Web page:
Screaming for a swell, club-mix soundtrack infused with Rage Against the Machine, The Smiths, Marilyn Manson and maybe a touch of Beastie Boys for the lighter, bouncier freak fare, AHS punches up more stomach-jarring drops and reality jolts into darkness than a Wright Brothers’ transatlantic Red Eye. With enough characters and flashbacks to rival a time-travel, Celtic fantasy novel, the oft comic-noir (to those of us with a taste for gallows humor), bloody series invites us into a veritable palace of the dead, the 10K sq. ft. 1908 Rosenheim Mansion in L.A.’s posh Hancock Park, and proves that the afterlife, much like alcohol and fame, merely magnifies personality traits, and billable disorders.
Guided by the chilly, blue hands of the curious brains behind the likes of Nip/Tuck, Entourage, The X-Files (natch), Dollhouse, Midnight Cowboy, Glee, Roswell and even true horror entertainment like ABC’s The Bachelor and the Julia Roberts feature Eat, Pray, Love, we are led into a Green Room, hovering type of existence populated with far too much relationship muck and back-stabbing, literally, to even attempt a back story here. Suffice it to say the lead male is a psychologist treating patients, living, undead and otherwise, in his haunted home. Red flag, babies! Not since Alan Thicke’s Dr. Seaver on Growing Pains was there a more obtuse shrink. Dr. Ben Harmon, however, may top the charts. Played beautifully, aesthetically as well as dramatically, by the very fine Dylan McDermott, his man foibles are almost forgivable, almost … until his potently sympathetic family (Boston transplants like me!) comprised of wife Vivien, daughter Violet, and their precious pup Hallie Harmon, plead with you not to be so quick to alleviate his guilt. Not to be bested on any facet, though, is the phenomenal, SAG- and Golden Globe-nominated Jessica Lange.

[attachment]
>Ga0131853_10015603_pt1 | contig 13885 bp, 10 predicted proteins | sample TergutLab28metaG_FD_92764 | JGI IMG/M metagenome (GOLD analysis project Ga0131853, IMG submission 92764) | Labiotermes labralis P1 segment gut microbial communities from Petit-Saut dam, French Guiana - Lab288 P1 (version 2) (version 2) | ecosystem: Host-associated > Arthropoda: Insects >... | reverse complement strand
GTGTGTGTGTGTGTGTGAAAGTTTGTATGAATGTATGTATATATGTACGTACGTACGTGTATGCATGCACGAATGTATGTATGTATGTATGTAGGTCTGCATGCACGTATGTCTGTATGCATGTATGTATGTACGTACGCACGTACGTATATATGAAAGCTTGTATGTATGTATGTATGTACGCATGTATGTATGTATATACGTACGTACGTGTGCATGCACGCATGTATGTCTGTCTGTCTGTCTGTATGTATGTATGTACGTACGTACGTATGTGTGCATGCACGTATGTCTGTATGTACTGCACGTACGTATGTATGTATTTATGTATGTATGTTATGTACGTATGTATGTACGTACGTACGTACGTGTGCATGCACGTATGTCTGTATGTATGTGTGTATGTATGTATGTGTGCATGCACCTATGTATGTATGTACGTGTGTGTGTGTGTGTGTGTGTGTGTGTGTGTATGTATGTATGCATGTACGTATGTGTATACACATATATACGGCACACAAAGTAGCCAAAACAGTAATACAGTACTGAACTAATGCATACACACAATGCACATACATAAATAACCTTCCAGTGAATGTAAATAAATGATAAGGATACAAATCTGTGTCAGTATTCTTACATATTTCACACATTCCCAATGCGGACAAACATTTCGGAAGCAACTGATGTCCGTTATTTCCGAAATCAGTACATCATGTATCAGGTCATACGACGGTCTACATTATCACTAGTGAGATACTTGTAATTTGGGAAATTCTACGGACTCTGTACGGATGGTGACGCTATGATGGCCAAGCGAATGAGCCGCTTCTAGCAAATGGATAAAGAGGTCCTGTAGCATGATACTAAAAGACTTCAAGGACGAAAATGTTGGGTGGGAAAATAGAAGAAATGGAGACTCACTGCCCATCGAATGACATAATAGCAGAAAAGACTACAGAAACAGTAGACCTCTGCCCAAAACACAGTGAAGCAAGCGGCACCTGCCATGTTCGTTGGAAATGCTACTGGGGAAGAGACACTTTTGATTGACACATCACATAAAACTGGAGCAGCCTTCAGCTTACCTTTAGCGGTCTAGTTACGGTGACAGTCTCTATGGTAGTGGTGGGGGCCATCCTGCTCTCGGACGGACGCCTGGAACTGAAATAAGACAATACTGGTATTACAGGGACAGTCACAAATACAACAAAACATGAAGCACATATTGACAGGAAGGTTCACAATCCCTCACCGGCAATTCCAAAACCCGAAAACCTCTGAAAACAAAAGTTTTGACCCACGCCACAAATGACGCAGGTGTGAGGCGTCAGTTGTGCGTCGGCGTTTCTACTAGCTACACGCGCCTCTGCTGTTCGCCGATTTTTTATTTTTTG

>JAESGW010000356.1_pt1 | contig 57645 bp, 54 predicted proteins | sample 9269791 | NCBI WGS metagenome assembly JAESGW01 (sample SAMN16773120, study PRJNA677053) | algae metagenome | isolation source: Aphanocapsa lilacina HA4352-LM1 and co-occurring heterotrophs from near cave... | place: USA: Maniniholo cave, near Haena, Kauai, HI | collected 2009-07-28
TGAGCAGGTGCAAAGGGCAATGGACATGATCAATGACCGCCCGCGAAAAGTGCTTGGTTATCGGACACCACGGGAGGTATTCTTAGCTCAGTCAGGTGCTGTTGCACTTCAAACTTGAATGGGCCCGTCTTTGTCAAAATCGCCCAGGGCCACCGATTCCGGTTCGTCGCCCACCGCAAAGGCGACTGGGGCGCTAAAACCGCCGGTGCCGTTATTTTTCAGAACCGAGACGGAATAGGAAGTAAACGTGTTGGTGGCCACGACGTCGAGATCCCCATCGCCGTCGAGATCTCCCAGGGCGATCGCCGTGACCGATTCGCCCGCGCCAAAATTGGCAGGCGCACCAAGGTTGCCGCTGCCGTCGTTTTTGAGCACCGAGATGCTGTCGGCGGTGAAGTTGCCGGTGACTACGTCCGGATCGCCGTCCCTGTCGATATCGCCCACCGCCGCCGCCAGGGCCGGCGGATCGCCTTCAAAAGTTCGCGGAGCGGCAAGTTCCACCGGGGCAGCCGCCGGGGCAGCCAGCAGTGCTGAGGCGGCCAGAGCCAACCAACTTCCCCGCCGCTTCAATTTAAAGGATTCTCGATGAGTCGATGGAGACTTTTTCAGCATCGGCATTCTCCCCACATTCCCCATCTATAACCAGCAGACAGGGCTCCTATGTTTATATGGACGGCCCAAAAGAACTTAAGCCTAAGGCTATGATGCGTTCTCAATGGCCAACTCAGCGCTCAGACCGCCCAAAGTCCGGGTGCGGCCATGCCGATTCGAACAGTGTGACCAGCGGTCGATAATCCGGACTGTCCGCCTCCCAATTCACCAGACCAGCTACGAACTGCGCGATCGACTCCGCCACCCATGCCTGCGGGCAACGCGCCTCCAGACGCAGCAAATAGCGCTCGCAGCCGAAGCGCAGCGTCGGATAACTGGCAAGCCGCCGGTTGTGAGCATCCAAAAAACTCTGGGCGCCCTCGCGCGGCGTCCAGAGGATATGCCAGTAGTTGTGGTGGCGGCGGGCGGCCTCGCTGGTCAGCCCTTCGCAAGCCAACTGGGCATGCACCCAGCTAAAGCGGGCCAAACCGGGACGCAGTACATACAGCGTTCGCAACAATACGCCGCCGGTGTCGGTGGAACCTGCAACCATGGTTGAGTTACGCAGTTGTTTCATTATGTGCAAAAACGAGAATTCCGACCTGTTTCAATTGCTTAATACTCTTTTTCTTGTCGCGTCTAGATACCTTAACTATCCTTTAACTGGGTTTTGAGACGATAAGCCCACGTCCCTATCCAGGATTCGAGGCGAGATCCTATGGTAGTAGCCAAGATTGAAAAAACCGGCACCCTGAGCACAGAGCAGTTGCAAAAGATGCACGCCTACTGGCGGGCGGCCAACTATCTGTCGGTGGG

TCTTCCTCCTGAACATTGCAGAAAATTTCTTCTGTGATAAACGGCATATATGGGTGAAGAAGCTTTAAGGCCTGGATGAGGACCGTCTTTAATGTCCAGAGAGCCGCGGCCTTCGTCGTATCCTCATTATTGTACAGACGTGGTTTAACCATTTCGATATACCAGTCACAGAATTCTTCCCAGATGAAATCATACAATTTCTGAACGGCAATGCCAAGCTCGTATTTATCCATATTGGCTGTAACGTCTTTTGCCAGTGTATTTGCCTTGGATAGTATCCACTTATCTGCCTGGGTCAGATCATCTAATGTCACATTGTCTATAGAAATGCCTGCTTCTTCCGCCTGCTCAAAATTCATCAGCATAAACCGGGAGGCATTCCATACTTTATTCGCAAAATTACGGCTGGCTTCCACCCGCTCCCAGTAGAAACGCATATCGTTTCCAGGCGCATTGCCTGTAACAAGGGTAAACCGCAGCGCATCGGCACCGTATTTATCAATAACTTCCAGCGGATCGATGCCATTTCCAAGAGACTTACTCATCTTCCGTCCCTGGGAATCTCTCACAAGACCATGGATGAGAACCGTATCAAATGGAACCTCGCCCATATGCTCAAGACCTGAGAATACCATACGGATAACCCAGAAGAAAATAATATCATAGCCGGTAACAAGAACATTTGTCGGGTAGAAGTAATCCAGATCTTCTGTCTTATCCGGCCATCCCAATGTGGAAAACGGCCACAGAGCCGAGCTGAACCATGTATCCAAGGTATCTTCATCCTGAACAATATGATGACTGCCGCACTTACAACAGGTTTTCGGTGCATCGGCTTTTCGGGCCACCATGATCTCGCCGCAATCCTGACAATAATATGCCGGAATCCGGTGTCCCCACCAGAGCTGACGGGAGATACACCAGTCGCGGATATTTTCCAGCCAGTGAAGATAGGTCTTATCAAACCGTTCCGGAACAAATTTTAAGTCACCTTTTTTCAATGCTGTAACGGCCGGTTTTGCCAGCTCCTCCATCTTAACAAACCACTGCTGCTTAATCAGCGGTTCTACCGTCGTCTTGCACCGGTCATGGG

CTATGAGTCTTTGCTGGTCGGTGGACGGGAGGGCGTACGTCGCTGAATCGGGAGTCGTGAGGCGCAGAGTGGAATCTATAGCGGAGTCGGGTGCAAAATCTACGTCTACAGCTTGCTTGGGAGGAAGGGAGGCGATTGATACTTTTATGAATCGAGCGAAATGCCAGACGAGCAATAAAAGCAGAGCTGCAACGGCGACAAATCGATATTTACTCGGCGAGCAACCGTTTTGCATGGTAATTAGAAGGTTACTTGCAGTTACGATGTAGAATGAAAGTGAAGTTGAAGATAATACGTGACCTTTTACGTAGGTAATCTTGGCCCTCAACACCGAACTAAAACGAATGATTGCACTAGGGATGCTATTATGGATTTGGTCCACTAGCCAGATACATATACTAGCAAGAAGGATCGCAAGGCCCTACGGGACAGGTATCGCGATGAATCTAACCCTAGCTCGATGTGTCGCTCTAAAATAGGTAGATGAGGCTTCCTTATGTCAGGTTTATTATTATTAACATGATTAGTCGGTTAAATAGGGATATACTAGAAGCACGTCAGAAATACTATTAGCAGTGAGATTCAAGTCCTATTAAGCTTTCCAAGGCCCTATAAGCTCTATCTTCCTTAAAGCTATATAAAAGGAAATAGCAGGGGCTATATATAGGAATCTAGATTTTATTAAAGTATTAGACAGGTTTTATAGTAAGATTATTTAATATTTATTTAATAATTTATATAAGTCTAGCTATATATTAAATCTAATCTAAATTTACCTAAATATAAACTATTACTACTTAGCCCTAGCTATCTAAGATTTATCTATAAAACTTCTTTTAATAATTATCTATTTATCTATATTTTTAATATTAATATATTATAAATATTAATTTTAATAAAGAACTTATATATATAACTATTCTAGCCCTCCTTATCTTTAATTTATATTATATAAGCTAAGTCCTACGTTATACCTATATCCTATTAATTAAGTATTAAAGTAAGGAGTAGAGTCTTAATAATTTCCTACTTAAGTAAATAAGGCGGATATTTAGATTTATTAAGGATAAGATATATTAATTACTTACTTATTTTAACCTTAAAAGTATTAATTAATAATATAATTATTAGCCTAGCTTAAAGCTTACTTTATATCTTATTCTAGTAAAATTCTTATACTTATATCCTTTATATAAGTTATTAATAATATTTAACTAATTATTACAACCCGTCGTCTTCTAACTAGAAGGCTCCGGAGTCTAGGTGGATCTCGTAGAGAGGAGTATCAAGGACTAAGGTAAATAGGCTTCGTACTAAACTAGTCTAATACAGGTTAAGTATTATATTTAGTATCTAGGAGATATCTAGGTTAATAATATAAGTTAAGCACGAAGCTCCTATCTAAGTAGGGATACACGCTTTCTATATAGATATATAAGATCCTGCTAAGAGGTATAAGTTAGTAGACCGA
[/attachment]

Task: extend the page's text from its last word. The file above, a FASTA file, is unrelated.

Part Designing Women‘s Julia Sugarbaker and part 1980’s Nancy Reagan, Jessica Lange’s Constance Langdon is as icily polite and hospitably, politically incorrect as a 1960s Virginia country club conceding to diversity applicants. She’s an utter pleasure on-screen and, with apologies to a very worthy cast, carries the show on her regal shoulders. I shudder to think what might happen were she to bail. With an upper middle-class ’60s sensibility and a coiffure that is almost certainly wrapped and pinned in bathroom tissue each night, she bakes up delightfully toxic pleasantries in an accent far more suited to the drooping humidity of a Richmond summer than to the bright and shiny California climes where she finds herself and her spectral, wastrel wards forever more. So unnerving, arresting and dead-on is her FFV (First Family of Virginia) demeanor, and trust me, I know a few by which to judge, one just might partake in one of her pretty, rat poison cupcakes served up with coffee, lest Constance takes note of one’s lacking, social graces.
Now, my take on the afterlife is that it’s simply divine. Of course, I met my demise in the Hotel del Coronado, so I get to spend eternity with room service, a poolside bar and pricey gift shops galore. The bee’s knees, I tell ya! I do have the “dresses on a dead girl” issue and the poor etiquette of the hotel’s P.R. people who just blow my wig at every turn, but that’s all manageable, if not terribly easy or amusing. Whatever your take on death is, ashes to ashes and dust to dust, or forever reside where you died, I think we all might agree, dead or alive, on a given opinion.
Like reality TV, take Real Housewives of Beverly Hills for a glittering example, American Horror Story is aces fun to watch; but, my afterlife reality is sheer, smooth bliss. If you find yourself in an AHS afterlife situation, you have to ask yourself, What did I do to get here? and How the Hell do I get out? Until then, get your wine, light your candles and have your priest on speed dial … just in case.
Abyssinia the afterlife, cats!